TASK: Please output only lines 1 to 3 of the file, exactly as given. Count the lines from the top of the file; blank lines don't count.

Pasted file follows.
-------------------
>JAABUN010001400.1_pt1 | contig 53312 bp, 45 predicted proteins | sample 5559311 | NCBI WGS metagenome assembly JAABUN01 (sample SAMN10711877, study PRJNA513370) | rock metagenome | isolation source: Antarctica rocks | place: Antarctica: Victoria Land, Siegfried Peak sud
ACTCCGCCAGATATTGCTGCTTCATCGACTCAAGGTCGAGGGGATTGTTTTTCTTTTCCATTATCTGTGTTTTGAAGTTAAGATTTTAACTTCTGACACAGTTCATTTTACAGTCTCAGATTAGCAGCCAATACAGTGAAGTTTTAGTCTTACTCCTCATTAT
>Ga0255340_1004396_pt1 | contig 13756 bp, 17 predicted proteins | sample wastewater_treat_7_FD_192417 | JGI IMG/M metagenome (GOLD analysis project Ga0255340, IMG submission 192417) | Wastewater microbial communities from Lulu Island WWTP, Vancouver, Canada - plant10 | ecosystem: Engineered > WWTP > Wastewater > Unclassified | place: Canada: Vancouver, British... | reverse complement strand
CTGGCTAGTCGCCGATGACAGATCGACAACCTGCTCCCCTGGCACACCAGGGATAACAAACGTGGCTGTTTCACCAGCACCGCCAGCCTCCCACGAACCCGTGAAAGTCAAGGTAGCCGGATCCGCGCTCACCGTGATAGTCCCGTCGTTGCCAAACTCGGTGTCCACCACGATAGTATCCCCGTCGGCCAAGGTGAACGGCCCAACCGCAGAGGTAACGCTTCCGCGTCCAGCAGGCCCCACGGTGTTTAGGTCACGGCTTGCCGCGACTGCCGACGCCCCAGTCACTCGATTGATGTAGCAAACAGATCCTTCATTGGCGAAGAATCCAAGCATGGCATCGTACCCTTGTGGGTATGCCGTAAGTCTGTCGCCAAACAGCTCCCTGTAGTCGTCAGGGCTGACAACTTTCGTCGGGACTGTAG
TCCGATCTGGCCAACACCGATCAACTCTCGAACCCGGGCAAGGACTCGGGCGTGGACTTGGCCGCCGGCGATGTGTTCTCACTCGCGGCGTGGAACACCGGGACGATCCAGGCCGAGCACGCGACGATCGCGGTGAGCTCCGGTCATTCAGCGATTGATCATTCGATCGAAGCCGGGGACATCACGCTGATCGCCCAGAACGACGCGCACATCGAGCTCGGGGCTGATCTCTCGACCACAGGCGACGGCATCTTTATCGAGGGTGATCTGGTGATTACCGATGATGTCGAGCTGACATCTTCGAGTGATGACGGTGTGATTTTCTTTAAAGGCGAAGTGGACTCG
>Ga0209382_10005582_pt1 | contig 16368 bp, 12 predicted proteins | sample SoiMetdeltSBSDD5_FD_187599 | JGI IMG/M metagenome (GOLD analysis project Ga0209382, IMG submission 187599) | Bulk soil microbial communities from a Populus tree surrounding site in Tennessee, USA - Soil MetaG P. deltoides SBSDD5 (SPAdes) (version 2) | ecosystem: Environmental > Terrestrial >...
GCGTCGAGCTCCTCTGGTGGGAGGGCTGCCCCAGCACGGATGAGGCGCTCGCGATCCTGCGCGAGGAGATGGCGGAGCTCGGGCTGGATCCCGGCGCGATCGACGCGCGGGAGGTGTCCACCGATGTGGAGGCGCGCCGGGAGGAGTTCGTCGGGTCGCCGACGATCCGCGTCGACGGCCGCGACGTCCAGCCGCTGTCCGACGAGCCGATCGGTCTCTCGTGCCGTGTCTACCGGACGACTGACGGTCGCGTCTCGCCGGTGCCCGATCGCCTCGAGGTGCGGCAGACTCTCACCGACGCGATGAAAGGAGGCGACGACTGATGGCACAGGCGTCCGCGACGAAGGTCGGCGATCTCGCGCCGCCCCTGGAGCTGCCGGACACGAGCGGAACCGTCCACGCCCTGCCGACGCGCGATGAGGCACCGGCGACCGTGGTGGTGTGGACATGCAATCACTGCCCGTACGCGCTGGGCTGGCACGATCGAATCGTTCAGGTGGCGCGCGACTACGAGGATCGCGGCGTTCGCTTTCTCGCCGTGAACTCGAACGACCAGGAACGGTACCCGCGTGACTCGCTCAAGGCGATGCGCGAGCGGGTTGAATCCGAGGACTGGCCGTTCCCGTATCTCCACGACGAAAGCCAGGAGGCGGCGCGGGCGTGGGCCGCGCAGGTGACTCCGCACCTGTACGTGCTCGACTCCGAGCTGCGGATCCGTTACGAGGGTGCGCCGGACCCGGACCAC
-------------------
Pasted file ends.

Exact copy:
>JAABUN010001400.1_pt1 | contig 53312 bp, 45 predicted proteins | sample 5559311 | NCBI WGS metagenome assembly JAABUN01 (sample SAMN10711877, study PRJNA513370) | rock metagenome | isolation source: Antarctica rocks | place: Antarctica: Victoria Land, Siegfried Peak sud
ACTCCGCCAGATATTGCTGCTTCATCGACTCAAGGTCGAGGGGATTGTTTTTCTTTTCCATTATCTGTGTTTTGAAGTTAAGATTTTAACTTCTGACACAGTTCATTTTACAGTCTCAGATTAGCAGCCAATACAGTGAAGTTTTAGTCTTACTCCTCATTAT
>Ga0255340_1004396_pt1 | contig 13756 bp, 17 predicted proteins | sample wastewater_treat_7_FD_192417 | JGI IMG/M metagenome (GOLD analysis project Ga0255340, IMG submission 192417) | Wastewater microbial communities from Lulu Island WWTP, Vancouver, Canada - plant10 | ecosystem: Engineered > WWTP > Wastewater > Unclassified | place: Canada: Vancouver, British... | reverse complement strand